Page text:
Tech Quips - htmx

In 2022 it is an expectation that not all interactions with a website trigger a full page reload. If this is a reasonable expectation or a good idea is a topic for another post. Usually this involves a relatively heavy frontend framework and a single page application or some vanillaJS or jQuery code which is maintainable by one to two people. For small projects it is often not worth the effort or simply not the core skill of the developer. Thankfully there is htmx.

htmx is a extremely small JavaScript library adding a handful of keywords to get, post, periodically reload data and a few other things. All while maintaining the regular request response paradigm most web frameworks are really good at. Render your HTML server side with all the nice little helpers, business logic and validation and replace parts of the website. All by using two to three new attributes on a div or button.

Let us take a look at the smallest example I could build in Golang and htmx.

package main

import (
	"crypto/rand"
	"html/template"
	"log"
	"net/http"
)

type ctx struct {
	Blk []byte
}

func index(rw http.ResponseWriter, req *http.Request) {
	if _, ok := req.Header["Hx-Current-Url"]; ok {
		render(rw, []string{"template/data.html"})
		return
	}
	render(rw, []string{"template/index.html", "template/data.html"})
}

func render(rw http.ResponseWriter, templates []string) {
	blk := make([]byte, 16)
	_, err := rand.Read(blk)

	if err != nil {
		log.Println(err)
		return
	}
	c := ctx{Blk: blk}

	tmpl, err := template.ParseFiles(templates...)

	if err != nil {
		rw.WriteHeader(http.StatusInternalServerError)
		rw.Write([]byte(err.Error()))
		return
	}

	err = tmpl.Execute(rw, c)

	if err != nil {
		rw.WriteHeader(http.StatusInternalServerError)
		rw.Write([]byte(err.Error()))
		return
	}
}

func main() {
	http.HandleFunc("/", index)

	log.Println("Listening on port 8080")
	log.Fatalln(http.ListenAndServe(":8080", nil))
}

Whenever we render the page we generate 16 random bytes and display them. Regular requests respond by rendering index.html while htmx requests - which can be distinguished from regular requests by the Hx-Current-Url header - only render data.html.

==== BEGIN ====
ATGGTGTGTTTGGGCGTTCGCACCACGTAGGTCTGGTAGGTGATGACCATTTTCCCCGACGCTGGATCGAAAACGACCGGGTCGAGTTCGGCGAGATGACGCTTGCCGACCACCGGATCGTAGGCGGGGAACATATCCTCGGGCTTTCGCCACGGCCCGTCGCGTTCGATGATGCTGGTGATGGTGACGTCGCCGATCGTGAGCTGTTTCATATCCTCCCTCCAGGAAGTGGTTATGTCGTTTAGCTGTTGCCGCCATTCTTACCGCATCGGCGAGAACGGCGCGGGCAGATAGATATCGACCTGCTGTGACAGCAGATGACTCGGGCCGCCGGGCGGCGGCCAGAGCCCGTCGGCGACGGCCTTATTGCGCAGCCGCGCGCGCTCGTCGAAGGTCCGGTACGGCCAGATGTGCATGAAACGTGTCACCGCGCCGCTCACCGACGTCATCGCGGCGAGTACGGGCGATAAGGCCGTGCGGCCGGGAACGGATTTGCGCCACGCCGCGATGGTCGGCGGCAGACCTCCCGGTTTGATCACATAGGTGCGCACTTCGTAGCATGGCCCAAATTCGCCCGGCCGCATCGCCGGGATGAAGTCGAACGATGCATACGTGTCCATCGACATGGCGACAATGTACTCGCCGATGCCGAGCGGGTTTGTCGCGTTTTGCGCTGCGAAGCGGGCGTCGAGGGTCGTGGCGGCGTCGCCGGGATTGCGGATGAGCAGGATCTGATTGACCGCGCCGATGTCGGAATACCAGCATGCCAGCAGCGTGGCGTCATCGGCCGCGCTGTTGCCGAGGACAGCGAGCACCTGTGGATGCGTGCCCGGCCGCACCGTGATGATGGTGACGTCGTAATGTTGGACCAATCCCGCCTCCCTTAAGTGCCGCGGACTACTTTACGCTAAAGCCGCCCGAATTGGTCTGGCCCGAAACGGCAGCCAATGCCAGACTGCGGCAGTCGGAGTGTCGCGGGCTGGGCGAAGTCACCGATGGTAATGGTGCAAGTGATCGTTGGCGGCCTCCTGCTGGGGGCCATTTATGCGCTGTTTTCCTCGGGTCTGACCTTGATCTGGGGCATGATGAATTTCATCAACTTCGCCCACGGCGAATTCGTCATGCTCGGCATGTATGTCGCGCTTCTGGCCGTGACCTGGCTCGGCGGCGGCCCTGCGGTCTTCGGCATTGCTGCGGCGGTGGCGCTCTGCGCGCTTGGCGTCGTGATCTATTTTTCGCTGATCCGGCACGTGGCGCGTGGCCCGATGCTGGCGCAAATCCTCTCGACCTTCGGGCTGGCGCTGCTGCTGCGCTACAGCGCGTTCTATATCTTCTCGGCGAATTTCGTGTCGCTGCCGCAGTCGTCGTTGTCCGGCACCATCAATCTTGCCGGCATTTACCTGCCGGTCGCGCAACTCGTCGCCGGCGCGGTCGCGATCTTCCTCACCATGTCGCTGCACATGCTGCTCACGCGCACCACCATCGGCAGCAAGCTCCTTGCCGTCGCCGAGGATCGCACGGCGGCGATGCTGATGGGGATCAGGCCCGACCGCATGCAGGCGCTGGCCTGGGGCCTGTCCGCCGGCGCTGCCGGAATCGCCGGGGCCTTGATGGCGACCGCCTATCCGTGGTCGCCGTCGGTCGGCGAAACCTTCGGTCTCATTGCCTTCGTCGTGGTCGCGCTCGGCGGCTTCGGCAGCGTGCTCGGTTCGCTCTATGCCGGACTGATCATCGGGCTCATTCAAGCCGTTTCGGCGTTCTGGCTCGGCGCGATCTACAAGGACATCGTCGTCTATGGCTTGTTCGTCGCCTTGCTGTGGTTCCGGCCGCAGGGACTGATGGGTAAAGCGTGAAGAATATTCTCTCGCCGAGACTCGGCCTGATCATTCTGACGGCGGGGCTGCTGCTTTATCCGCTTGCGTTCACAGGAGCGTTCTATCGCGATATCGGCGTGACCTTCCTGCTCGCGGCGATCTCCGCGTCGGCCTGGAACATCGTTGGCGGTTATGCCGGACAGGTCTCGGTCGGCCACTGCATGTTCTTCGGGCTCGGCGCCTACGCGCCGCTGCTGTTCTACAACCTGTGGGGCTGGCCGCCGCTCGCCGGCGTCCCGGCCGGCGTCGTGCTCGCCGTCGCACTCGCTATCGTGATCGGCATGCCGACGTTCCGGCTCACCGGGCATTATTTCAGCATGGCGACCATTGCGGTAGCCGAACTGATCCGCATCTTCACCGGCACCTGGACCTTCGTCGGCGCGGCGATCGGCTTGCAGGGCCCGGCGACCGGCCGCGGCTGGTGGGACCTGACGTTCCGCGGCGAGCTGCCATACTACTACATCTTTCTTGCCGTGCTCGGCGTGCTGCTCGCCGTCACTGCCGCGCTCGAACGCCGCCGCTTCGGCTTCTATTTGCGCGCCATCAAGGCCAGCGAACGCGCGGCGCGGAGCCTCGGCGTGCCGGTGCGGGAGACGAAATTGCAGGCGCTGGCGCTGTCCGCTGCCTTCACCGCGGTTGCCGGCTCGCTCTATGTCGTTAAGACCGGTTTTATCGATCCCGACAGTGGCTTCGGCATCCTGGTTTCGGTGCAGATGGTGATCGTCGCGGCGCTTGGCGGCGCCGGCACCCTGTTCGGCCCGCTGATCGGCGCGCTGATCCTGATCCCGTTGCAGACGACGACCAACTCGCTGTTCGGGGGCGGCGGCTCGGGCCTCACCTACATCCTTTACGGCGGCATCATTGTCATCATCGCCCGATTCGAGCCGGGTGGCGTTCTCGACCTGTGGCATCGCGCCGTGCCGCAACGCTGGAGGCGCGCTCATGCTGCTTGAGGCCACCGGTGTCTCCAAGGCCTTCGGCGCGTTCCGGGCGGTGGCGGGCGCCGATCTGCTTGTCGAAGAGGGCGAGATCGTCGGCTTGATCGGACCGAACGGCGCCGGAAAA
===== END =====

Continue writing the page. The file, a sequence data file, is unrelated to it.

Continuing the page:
By all means a small change on the backend to allow rendering a partial template.

Our index.html includes the partial template and sets htmx up to fetch data every second.

<html>
  <body>
    <h1>Index</h1>
    <div hx-get="/" hx-trigger="every 1s">
      {{template "data.html" .}}
    </div>

    <script src="https://unpkg.com/htmx.org@1.8.0"></script>
  </body>
</html>

Our data.html takes care of the most beautiful presentation for 16 bytes I could think of in seven minutes.

<h2>Data</h2>
{{ .Blk }}

I have been using htmx a bit lately and it works exceptionally well. Not one hiccup, no issues with any data size I tried and the documentation is focused on the bare minimum you have to know to get it to work. It is actually refreshing to not read about the cool breeze on a summer morning which inspired the author to search for meaning in life by writing yet another JavaScript framework.

Considering how small the changes are to make htmx work and the more modern feel a web application has when actions do not trigger a full page reload it is wofrth taking a look. Especially considering it degrades nicely if JavaScript is disabled and allows you to use server side rendering.

>> posted on September 21, 2022 in #software-engineering #web